Judicial Separation

In Ireland spouses can legally separate from each other in two different ways:

  1. By agreement entering into a Deed of Separation.
  2. By obtaining a Decree of Judicial Separation.

The effect of such a separation, whether by way of separation agreement or by way of court order, is that the spouses are no longer obliged to live together but they remain married to each other.

A separation agreement sets out in writing the arrangements which are to apply when a husband and wife are to live separate and apart. It would normally deal with such matters as custody of the children; access; maintenance; ownership of the family home; pension arrangements; and succession rights. If parties have entered into a deed of separation they cannot subsequently apply to the court for a judicial separation by way of court order although they are entitled once they fulfill the necessary conditions to apply for a decree of divorce.

A spouse can obtain a decree of judicial separation pursuant to the Judicial Separation and Family Law Reform Act 1989 on one of the following grounds:

  • That his or her spouse has committed adultery.
  • That his or her spouse has behaved in such a way that the applicant cannot reasonably be expected to live with him or her.
  • That his or her spouse has deserted for a continuous period of at least one year prior to the application.
  • That the spouses have lived apart for a continuous period of one year prior to the application and his or her spouse consents to the application.
  • That the spouses have lived apart from one another for a continuous period of at least three years preceding the date of the application.
  • That the marriage has broken down to the extent that the court is satisfied that no normal marital relationship has existed between the spouses for a period of at least one year prior to the date of the application.

In practice the final ground, “no normal marital relationship for a year” is by far the most common and the vast majority of judicial separations are granted on this basis. Where there are dependent children the court cannot grant a decree of judicial separation unless proper provision has been made for them. Generally children are dependent until they have reached 23 years of age or have finished in full-time education, whichever is the earlier.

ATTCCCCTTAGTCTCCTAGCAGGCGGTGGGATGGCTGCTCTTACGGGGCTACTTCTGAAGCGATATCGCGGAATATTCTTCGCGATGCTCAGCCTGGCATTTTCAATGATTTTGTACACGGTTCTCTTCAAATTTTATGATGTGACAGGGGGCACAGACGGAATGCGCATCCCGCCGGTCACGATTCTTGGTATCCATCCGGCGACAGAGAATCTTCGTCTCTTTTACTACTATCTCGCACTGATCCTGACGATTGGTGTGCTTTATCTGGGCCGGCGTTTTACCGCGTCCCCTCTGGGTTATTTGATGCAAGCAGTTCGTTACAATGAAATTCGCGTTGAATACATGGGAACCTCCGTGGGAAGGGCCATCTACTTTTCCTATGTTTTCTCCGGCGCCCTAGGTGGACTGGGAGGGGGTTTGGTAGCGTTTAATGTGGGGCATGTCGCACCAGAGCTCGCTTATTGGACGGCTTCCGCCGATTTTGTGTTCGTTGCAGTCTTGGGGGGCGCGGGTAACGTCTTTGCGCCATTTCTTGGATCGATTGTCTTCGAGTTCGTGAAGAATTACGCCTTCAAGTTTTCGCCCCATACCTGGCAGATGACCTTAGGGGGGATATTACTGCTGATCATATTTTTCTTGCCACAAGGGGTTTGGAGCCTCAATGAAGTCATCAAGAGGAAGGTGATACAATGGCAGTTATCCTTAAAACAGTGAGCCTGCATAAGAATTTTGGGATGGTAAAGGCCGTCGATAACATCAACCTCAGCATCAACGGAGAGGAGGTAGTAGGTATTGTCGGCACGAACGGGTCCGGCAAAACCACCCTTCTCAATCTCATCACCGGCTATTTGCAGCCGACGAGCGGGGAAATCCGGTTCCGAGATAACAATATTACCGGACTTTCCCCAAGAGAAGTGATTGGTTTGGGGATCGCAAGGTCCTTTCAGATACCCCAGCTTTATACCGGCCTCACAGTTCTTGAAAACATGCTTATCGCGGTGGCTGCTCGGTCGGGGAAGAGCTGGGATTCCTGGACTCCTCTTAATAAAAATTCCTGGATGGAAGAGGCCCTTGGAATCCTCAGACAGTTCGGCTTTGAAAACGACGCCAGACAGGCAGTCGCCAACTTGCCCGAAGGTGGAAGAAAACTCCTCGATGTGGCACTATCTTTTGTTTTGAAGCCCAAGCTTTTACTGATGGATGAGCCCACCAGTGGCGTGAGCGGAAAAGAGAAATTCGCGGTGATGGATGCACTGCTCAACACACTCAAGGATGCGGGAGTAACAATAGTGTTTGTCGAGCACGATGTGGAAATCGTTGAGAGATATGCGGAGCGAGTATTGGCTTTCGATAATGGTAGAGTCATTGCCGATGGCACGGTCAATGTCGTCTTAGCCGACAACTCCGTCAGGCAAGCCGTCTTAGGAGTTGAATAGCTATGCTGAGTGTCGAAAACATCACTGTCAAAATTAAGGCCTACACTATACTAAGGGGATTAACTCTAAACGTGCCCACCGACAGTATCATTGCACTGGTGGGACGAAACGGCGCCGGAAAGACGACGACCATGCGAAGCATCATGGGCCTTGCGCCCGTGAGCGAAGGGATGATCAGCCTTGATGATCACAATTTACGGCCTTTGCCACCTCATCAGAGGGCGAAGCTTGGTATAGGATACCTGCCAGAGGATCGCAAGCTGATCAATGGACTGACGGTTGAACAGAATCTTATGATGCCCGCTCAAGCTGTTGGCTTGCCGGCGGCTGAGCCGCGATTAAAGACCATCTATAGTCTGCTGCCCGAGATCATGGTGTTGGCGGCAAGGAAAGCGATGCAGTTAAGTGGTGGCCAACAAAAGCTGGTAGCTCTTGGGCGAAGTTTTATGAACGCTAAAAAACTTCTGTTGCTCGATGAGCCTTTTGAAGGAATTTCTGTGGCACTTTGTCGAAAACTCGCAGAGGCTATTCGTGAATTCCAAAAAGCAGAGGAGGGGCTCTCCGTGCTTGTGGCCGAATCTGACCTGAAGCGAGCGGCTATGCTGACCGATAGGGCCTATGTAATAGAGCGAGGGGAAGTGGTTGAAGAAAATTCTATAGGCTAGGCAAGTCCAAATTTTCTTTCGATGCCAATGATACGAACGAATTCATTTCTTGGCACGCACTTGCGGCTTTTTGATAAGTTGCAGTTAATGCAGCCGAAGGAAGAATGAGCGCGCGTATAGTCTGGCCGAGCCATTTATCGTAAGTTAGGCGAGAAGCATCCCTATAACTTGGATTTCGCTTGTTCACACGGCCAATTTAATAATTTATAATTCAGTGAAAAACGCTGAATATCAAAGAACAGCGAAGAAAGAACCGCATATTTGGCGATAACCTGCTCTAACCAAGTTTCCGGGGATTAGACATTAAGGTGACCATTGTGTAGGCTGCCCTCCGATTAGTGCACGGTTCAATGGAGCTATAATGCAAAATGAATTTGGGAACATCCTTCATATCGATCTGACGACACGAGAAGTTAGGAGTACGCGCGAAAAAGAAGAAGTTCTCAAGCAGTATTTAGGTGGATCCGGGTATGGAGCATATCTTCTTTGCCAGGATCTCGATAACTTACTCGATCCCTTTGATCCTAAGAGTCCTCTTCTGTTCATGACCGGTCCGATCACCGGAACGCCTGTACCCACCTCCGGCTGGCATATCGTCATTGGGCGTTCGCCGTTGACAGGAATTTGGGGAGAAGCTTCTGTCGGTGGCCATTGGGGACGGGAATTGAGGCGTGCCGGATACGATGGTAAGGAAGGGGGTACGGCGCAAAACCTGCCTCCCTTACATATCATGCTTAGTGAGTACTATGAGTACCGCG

On granting a judicial separation the Court must make proper provision for the spouses and any dependent children. When determining what constitutes proper provision the Court must have regard to all the circumstances but in particular certain factors which are set out in the relevant legislation, the Family Law Act 1995. The main factors which are taken into account are the following:

  • The amount and nature of the assets of the parties.
  • The amount and nature of the income of the parties.
  • The needs of the parties and of their children.
  • The length of the marriage.
  • The contributions which each party has made to the marriage, for example by working either within or outside the home.
  • The standard of living enjoyed by the parties prior to separation.
  • The health of the parties.
  • Any benefits to which either party may be entitled.
  • The conduct of the parties if it would be contrary to justice to ignore such conduct.
  • The rights and interests of third parties.